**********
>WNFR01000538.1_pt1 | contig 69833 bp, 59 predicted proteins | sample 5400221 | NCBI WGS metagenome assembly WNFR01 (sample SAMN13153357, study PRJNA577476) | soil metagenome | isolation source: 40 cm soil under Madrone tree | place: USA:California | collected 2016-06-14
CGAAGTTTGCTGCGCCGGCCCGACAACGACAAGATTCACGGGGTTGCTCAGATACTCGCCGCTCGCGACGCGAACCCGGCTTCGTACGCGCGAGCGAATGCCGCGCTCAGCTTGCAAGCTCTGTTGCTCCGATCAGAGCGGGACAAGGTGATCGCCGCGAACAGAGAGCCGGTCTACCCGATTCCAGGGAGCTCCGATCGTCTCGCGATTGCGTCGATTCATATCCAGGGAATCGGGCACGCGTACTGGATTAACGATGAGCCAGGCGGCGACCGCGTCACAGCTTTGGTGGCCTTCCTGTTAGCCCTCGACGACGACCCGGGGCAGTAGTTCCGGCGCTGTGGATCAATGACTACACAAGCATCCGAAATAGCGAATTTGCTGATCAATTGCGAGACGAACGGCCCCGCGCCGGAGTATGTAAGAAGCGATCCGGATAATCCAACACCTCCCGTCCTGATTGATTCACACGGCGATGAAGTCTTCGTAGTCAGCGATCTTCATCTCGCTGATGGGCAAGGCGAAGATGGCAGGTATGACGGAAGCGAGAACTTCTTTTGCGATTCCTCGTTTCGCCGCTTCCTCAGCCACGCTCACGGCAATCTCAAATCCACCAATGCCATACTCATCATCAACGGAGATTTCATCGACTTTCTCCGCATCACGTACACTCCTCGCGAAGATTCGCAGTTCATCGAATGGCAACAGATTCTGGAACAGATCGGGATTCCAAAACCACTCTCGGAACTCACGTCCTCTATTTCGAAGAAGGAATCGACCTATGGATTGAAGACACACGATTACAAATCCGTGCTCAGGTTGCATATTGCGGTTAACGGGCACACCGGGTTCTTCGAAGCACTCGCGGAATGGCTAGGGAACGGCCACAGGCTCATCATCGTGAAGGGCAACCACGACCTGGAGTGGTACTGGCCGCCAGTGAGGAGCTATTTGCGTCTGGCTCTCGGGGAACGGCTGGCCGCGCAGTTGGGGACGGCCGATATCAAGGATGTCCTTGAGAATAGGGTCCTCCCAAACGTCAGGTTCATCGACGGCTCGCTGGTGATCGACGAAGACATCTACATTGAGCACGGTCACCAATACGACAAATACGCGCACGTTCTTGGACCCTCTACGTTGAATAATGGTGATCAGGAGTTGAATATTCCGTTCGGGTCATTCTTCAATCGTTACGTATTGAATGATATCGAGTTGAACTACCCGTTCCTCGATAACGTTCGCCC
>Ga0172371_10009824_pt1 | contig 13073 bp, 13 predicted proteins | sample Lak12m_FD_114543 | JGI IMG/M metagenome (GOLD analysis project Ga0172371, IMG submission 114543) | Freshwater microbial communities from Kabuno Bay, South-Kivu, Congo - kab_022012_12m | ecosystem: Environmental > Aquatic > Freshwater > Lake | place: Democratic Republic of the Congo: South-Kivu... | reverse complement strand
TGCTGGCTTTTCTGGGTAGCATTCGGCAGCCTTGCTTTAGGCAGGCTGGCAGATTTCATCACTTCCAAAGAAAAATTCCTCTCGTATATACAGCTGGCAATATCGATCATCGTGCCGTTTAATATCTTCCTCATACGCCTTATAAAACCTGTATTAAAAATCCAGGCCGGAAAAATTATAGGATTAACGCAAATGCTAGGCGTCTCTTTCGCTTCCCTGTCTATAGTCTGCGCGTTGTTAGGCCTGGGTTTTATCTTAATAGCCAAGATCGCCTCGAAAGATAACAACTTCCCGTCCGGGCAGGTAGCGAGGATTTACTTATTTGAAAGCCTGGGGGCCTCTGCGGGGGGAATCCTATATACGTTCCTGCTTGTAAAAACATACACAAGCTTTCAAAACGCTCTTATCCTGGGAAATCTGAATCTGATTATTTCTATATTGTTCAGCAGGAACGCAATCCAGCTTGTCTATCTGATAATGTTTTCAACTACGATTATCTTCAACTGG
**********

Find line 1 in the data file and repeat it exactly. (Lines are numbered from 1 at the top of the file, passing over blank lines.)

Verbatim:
>WNFR01000538.1_pt1 | contig 69833 bp, 59 predicted proteins | sample 5400221 | NCBI WGS metagenome assembly WNFR01 (sample SAMN13153357, study PRJNA577476) | soil metagenome | isolation source: 40 cm soil under Madrone tree | place: USA:California | collected 2016-06-14